“Future years will never know the seething hell and the black infernal background of countless minor scenes and interiors,” wrote the poet Walt Whitman about the Civil War. “It is best they should not — the real war will never get in the books.”
Whitman saw the war not from the vantage point of Little Round Top, or Seminary Ridge, but as a nurse tending to the soldiers whose lives and bodies were ripped apart by the conflict. Some of those bodies — what remains of them — are on display at the Mutter Museum in Philadelphia.
“This exhibit is really the history of the body,” said museum director Robert Hicks. “The battle comes. The battle leaves. Somebody wins. Somebody loses. The medical dimension of the war is still happening.”
The museum, part of the College of Physicians of Philadelphia, is famous for its gruesome medical abnormalities and pathologies in jars. Its new permanent exhibition, “Broken Bodies, Suffering Spirits: Injury, Death, and Healing in the Civil War,” is on par with the rest of the collection.
Upon entering a newly renovated room of the Mutter Museum at the College of Physicians, the first thing you see is a case of human bones that have been damaged by rifle-musket bullets. They all had been amputated from bodies of soldiers 150 years ago. Some of the bones are still embedded with the lead bullets fired by the enemy — called Minie balls, named after the Frenchman who invented the grooved, pointed shape that gave them deadly accuracy.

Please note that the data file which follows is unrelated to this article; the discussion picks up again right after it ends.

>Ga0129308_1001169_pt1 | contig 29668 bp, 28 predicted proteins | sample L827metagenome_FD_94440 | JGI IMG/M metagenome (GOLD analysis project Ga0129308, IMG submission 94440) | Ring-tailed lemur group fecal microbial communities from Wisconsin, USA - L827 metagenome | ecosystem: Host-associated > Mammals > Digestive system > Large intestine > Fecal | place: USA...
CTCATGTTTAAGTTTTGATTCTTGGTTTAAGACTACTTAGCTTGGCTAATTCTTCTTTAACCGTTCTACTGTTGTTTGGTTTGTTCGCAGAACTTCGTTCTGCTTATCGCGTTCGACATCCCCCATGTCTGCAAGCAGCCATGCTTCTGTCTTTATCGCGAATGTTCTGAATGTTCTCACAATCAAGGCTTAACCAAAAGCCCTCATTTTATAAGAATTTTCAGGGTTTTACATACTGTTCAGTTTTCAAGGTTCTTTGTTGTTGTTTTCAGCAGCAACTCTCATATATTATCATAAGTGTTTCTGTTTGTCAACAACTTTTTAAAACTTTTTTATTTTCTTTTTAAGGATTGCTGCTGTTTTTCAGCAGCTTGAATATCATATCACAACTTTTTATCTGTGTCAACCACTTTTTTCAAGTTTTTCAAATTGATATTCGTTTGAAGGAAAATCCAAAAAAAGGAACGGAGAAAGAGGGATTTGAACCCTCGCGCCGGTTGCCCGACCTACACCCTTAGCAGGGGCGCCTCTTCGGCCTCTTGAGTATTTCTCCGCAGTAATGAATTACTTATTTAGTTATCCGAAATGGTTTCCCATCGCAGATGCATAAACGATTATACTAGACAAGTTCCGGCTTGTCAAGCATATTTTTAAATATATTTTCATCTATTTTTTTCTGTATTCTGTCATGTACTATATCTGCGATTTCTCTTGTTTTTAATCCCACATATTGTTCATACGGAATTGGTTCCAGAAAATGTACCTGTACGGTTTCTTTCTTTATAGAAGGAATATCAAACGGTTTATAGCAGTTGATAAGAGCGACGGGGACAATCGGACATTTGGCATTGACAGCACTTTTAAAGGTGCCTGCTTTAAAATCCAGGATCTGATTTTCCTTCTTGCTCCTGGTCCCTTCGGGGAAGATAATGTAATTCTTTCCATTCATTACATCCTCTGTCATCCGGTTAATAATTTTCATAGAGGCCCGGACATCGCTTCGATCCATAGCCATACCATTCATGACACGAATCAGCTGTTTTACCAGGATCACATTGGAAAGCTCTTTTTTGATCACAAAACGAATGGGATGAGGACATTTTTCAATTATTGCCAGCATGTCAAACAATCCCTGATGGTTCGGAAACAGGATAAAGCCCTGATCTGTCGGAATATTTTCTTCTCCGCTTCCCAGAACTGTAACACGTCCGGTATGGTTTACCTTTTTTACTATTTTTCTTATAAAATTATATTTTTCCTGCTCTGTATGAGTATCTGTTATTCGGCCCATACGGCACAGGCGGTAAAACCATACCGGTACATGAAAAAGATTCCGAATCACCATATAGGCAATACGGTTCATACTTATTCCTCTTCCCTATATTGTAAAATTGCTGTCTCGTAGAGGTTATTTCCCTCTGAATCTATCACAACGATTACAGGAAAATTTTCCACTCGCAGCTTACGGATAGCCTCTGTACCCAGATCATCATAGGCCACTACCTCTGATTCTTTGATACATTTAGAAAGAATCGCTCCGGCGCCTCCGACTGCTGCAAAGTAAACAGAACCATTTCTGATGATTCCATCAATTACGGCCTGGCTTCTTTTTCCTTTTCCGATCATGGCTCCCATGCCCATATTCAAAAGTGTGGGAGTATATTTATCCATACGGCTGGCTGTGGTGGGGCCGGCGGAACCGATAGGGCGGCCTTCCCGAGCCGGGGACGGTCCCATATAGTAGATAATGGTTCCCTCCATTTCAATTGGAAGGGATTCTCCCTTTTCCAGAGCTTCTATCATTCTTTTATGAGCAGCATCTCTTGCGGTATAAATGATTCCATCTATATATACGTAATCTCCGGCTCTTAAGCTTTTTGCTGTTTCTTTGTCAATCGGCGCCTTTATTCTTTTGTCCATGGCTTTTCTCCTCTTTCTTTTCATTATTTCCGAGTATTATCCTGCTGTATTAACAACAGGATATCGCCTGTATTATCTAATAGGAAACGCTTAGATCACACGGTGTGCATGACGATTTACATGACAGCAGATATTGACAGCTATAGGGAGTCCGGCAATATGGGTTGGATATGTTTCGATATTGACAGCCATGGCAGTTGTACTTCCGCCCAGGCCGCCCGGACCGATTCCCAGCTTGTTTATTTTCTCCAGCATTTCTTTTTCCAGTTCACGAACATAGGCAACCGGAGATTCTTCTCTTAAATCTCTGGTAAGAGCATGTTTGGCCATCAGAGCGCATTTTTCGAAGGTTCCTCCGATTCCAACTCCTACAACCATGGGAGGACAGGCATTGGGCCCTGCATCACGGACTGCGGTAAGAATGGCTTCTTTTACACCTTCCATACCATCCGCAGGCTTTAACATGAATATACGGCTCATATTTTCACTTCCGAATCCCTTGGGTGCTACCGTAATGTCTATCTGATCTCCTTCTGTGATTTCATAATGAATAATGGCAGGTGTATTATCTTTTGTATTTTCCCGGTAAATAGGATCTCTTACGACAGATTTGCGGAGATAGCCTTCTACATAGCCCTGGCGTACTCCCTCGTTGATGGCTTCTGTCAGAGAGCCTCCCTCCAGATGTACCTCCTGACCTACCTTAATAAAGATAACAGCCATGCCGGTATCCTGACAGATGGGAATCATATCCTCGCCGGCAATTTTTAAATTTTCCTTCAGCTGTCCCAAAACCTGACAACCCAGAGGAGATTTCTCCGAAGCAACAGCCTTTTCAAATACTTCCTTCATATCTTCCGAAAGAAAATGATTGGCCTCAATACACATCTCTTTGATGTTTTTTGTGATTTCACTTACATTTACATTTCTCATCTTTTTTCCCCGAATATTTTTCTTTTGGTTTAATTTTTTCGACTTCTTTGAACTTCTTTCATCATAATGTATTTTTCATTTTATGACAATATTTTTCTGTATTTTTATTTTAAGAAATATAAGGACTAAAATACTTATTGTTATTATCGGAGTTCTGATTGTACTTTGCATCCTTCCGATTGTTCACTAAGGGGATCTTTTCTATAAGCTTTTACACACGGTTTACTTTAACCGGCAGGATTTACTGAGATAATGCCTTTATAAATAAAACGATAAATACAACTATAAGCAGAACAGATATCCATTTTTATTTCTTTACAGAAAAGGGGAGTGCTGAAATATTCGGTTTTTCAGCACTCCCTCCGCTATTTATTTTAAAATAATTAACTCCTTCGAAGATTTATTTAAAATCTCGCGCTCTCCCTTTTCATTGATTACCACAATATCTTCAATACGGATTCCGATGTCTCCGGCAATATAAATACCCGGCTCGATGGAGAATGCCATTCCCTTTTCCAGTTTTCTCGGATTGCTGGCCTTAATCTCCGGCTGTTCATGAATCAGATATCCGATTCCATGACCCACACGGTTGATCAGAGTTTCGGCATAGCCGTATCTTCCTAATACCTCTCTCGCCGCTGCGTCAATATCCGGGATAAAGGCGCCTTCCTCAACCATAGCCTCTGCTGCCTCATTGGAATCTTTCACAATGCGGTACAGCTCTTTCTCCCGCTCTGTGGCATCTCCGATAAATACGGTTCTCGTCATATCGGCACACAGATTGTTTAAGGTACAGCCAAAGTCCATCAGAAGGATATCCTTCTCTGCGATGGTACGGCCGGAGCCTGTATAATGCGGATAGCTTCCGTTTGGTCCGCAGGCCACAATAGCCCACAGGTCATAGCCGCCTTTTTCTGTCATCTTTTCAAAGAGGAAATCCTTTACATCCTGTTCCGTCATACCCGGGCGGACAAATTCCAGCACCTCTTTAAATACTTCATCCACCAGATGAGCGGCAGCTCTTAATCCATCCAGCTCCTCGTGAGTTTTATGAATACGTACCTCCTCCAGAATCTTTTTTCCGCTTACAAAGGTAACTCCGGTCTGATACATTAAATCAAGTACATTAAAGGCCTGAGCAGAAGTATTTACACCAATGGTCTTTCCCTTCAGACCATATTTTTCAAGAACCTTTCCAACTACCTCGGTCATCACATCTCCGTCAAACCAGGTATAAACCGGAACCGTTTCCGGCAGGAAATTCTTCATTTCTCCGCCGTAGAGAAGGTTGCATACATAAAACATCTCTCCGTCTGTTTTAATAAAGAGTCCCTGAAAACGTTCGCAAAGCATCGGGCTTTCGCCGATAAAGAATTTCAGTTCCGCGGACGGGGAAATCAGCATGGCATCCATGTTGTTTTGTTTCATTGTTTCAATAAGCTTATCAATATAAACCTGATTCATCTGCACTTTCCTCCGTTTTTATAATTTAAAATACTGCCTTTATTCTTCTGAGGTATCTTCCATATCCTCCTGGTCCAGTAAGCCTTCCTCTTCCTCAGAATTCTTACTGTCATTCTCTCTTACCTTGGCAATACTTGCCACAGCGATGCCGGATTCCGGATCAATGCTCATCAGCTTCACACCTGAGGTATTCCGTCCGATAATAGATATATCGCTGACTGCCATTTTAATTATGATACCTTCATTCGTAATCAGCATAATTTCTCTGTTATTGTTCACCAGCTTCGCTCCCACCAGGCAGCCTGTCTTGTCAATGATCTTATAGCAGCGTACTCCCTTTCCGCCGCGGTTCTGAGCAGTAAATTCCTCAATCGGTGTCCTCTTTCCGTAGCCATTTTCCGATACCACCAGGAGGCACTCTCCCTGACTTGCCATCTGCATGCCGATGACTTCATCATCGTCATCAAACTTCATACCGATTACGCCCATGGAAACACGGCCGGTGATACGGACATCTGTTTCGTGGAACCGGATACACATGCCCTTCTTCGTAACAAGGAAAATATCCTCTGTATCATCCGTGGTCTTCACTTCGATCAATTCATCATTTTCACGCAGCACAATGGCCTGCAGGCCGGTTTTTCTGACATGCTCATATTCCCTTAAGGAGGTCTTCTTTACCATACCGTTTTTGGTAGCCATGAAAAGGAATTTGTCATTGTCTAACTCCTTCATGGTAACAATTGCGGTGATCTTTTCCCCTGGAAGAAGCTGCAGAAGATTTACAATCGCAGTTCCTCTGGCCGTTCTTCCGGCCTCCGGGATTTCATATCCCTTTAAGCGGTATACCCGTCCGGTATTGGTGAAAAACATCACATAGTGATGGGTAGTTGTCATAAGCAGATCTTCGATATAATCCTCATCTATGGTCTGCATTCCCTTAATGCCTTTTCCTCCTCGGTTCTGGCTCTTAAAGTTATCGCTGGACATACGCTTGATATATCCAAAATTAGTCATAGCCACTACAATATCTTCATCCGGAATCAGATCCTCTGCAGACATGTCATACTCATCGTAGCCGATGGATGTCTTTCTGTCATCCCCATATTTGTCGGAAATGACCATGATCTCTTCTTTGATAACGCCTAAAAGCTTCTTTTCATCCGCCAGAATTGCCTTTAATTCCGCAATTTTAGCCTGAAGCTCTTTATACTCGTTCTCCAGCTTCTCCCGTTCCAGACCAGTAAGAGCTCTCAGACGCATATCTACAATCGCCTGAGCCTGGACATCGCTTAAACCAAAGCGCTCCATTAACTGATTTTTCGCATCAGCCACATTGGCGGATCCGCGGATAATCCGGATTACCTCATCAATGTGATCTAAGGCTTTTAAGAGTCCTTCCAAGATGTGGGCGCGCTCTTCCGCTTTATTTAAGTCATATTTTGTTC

“Most physicians before the war had never seen gunshot wounds,” said Hicks. “So the Army created the Army Medical Museum during the war, in Washington. There was a standing order for physicans in the field — when they see something of pathological interest, they had to package it up and send it to Washington. And I mean severed limbs.”
Widespread death gave birth to medical advances
The idea of systematic hospital treatment for large numbers of patients did not exist before the Civil War. Huge hospitals were quickly erected in West Philadelphia and Chestnut Hill to care for the tens of thousand of soldiers evacuated from battlefields. Photos on display in the exhibition show hospitals so large, that they were outfitted with their own internal trolley systems.
Ideas as basic as the ambulance, and as nuanced as phantom limb syndrome — wherein patients feel physical sensations where a limb no longer exists — developed during the Civil War.
The most gruesome irony is that the wounds suffered by Civil War soldiers from crude Minie balls — which would flatten and shatter upon impact — are being seen again, now, as a result of terrorist explosives of homemade shrapnel.
“The improvised weapons — the roadside bombs that have disabled so many of our soldiers in Iraq and Afghanistan — have a direct connection to the Civil War,” said Hicks. “After the Civil War, weapons changed, they got more sophisticated. But back to these improvised weapons that we now experience, they resemble in their consequences what Minie ball and musket balls did during the war.”